Garden Notes: The time of full sun

And sharing your garden with your favorite insects.

Foxgloves, displaying the full range of pastel colors, with white roses. — Susan Safford

We are under the solstice sun, the longest day of the year. Kristin Kimball summed up the impact of this in her Essex Farm (N.Y.) blog post of Week 22, writing, “You understand the urgency of June when you think about what farming essentially is: the art of capturing sunlight, converting it to matter, and using it to meet human need. We have sunlight in abundance now, but it peaks … [today], then recedes until the tide turns again at the end of December.”


The late spring garden

Gardens display the late spring combo of foxgloves (Digitalis purpurea), roses, and peonies. In traditional gardens of our area, they make for a lovely composition. The forms, the colors, the fullness of June gardens — at this moment they peak.

The peonies and roses are garden “lifers,” planted in the hope that they perform for many years in the garden. Almost all blend with each other effortlessly. Choose carefully and plant well; these are capable of standing by you, and your children’s children. Give them some purple salvia as companions: Voilà! A perfect arrangement. Ah, but with the addition of foxgloves, then you have added the magical element. Foxgloves might be termed fickle and flighty, unlike those lifer roses and peonies: biennial, planting themselves in places and colors that please them, and collapsing when done. The stately plants stand silent sentinel in the garden, giving it a hushed aura. If they are what you desire, follow these easy tips.

Select the colors that you like, whether at the garden center, or from plants sown from a packet of seed. In Digitalis purpurea these range from white through creamy yellow, to blush pink, to mauve and full-on purple-pink.

(There are other races and hybrids of Digitalis, such as short-lived yellow perennial D. grandiflora and strawberry pink D. x mertonensis, but for purposes of naturalizing in your garden or wilder areas, D. purpurea is the one you want.)

Let the flower spikes age on the plant until seed capsules become plump and green; then, when turning brown, and just before they break open and shatter, cut the stems and lay the stalks where you wish to have future foxgloves. The dustlike seed will spread itself and germinate.

Do not mulch where you are attempting to establish the foxgloves: it smothers the tiny plants. You should have foxglove babies by the bazillions! Gently transplant them to locations where you want them to grow, and let them grow in place. This is a shade-tolerant biennial.

Share the garden

June 10: First sighting of tiger swallowtail. June 16: First sighting of clearwing dragonfly. Fireflies: None seen yet. Hoping I am not sounding overly precious, I want to note these visitors. All insect lifeforms seem to be under stress that makes their existence tenuous; but these are showy enough to have fans and supporters.

The lowliest life of the garden constitutes dinner for the next level up, birds, spiders, wasps, and other predators. They in turn express the life we observe when we are outside, although what we see is just a fraction of what is really going on. Take your time reaching for the sprayer, and remember: All things are interconnected; everything goes somewhere (such as those sprays); there’s no such thing as a free lunch; and Nature bats last.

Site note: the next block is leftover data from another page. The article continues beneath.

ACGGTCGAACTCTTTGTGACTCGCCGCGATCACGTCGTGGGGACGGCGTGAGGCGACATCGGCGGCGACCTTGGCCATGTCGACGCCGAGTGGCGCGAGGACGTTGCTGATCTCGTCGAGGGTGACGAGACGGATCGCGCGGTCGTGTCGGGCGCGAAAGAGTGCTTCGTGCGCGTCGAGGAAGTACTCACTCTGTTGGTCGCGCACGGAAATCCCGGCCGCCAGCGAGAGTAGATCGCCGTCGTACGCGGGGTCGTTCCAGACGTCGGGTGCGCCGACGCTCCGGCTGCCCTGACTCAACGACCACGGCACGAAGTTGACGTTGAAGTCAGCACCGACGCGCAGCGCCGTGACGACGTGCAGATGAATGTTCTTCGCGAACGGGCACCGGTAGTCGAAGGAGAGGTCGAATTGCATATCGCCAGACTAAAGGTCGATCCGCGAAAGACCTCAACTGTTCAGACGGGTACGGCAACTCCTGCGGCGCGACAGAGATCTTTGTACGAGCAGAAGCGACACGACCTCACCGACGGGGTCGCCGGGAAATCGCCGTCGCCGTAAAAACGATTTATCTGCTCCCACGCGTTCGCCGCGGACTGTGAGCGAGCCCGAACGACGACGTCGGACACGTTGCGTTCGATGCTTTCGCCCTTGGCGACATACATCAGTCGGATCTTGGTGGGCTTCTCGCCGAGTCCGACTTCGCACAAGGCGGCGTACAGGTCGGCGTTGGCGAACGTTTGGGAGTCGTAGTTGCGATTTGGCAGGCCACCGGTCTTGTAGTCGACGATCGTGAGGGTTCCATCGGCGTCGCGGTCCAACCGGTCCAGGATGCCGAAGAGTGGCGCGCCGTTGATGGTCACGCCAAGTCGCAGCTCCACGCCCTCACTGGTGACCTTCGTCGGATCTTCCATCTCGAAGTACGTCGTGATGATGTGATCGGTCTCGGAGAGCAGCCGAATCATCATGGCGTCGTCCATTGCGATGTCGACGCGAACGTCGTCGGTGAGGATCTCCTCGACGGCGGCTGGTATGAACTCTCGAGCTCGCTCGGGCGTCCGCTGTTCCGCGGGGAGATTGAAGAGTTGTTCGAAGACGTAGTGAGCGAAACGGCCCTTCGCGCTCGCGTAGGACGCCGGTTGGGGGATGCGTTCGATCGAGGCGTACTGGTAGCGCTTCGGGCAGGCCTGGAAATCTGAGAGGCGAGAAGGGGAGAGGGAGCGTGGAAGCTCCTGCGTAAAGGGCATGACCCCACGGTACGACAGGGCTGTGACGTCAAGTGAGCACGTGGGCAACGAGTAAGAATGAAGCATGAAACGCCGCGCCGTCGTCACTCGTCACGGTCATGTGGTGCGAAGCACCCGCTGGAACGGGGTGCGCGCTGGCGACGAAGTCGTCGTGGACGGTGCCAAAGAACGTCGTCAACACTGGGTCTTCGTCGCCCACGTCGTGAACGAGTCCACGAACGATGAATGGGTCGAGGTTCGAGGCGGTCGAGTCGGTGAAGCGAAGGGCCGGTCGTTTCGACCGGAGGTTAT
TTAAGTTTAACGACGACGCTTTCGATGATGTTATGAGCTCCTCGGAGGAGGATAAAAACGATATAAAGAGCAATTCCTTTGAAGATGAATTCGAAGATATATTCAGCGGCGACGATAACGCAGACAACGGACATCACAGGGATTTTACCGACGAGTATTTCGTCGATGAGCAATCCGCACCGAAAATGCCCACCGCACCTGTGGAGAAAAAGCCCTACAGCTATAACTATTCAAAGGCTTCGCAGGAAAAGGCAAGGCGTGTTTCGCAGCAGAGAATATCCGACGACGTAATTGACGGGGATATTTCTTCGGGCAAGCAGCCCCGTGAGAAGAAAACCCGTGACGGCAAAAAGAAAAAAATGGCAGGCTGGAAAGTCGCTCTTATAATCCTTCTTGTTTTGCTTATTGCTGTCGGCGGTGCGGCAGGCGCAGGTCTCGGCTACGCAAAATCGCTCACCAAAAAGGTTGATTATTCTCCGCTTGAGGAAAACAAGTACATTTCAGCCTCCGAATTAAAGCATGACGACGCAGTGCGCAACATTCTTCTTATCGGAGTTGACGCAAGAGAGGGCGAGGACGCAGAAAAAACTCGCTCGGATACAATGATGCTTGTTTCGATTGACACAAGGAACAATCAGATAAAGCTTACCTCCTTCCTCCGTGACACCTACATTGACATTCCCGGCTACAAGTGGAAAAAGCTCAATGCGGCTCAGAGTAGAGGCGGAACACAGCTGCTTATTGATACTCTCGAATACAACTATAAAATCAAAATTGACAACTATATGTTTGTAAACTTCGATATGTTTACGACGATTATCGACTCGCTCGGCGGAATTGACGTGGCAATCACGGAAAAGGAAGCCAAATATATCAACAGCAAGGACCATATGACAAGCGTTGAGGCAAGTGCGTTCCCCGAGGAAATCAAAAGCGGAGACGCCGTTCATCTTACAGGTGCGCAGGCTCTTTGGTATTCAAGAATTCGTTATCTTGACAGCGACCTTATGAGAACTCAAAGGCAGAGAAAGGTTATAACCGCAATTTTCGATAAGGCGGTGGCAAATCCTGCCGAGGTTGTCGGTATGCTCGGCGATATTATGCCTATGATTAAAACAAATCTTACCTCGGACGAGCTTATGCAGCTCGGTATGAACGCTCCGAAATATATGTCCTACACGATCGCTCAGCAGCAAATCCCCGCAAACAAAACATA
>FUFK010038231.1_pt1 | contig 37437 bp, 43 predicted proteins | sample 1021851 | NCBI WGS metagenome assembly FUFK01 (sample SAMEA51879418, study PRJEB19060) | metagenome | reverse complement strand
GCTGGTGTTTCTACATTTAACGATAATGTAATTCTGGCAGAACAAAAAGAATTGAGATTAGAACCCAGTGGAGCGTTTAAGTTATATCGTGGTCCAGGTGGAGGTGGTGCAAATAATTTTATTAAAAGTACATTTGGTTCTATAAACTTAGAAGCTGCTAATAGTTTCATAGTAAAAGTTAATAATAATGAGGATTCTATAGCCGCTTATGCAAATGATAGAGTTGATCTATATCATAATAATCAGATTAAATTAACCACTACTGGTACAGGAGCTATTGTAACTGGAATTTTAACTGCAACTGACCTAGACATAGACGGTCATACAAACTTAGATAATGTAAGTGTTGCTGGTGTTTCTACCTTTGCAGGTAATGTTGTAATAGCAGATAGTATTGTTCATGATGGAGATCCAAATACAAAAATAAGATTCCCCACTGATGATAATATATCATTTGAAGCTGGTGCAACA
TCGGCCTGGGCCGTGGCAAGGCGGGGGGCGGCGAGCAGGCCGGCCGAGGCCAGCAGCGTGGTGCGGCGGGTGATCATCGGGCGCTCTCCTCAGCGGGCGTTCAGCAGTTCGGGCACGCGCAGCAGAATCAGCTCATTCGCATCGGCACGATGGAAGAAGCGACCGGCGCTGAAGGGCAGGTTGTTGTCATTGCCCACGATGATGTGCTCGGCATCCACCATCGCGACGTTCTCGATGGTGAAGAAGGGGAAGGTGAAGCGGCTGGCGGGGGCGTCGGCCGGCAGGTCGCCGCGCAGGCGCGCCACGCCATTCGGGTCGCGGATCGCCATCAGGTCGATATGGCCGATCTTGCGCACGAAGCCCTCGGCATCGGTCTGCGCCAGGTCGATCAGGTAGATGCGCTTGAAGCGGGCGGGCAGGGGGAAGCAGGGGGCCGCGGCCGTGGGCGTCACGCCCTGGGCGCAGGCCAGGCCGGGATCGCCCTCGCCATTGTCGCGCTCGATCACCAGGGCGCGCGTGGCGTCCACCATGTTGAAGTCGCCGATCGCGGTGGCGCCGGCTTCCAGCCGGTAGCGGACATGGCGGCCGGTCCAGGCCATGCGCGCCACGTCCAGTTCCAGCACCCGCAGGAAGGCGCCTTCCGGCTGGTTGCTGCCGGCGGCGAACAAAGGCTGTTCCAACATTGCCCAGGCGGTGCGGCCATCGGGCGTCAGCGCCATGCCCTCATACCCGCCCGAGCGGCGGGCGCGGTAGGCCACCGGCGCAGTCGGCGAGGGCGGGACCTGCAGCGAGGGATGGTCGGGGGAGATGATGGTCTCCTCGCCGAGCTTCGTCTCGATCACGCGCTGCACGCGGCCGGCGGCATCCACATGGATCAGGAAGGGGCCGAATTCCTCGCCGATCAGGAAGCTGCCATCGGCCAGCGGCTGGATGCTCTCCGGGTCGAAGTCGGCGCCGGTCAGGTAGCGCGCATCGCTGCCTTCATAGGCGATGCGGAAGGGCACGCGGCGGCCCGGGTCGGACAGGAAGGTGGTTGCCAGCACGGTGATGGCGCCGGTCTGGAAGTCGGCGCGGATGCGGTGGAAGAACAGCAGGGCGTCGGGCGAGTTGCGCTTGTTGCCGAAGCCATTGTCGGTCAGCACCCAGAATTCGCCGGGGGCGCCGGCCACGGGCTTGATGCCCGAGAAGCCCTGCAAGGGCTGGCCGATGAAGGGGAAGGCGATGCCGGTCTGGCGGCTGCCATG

It appears to be taking over the Island’s waste places. Cleavers, Galium aparine, also known as goosegrass, is said to be one of the inspirations from Nature for the invention of Velcro, and is apparent now everywhere. When we take the sticky little seed balls home with us on our socks and pants legs, cleavers is hitchhiking to its newest location.

However, according to the Encyclopedia of Medicinal Plants (Andrew Chevallier) cleavers is a valuable diuretic; is taken for skin diseases, for swollen lymph glands, and as a general detoxifying agent in serious illnesses such as cancer. The use is dried aerial parts in tea. Collect just before flowering in late spring.


In the garden

Stephen Anderton, a well-known garden figure in the U.K., wrote the useful “10 Gardening Mistakes” in a May garden supplement of The Times of London, (a subscription is required), which I condensed and paraphrase below:

“You prune roses too gently.” You need to be brutal to encourage strong growth and not let roses become old, woody, and unproductive. Keep growth coming from low down by taking out selected fat, old wood from the base.

“You don’t plant things deeply enough.” It may look deep enough when placed, but once soil settles, roots may be exposed. Make sure you dig a deep hole in the first place. (I am guilty of this.)

“You overwater pots.” Water generously but occasionally; do not water again until soil looks and feels dry on top. Overwatering may produce wilting that looks identical to that of a thirsty plant. Lift pot; water only if it feels light.

“You hoe when the weeds are already too big.” Hoes are for slicing through seedlings, not established weeds.

“You pot on into containers that are too big.” Pot on gradually, into pots only a few centimeters bigger. Overpotting produces sour soil.

“You prune in winter to slow down growth.” Applies more in the U.K. than here, but Anderton claims that winter pruning provokes fast new growth, while July pruning produces slower, bushier growth.

“You plant hedges that grow too fast.” Everyone wants maximum privacy fast, but planting superfast-growing species, such as leylandii, means more clipping later when they outgrow their space.

“You are too rough with tools.” Use, do not abuse!

“You tuck shoots behind wires.” Or drainpipes, a lazy habit. Tuck some string in your pocket when gardening or working on ladders.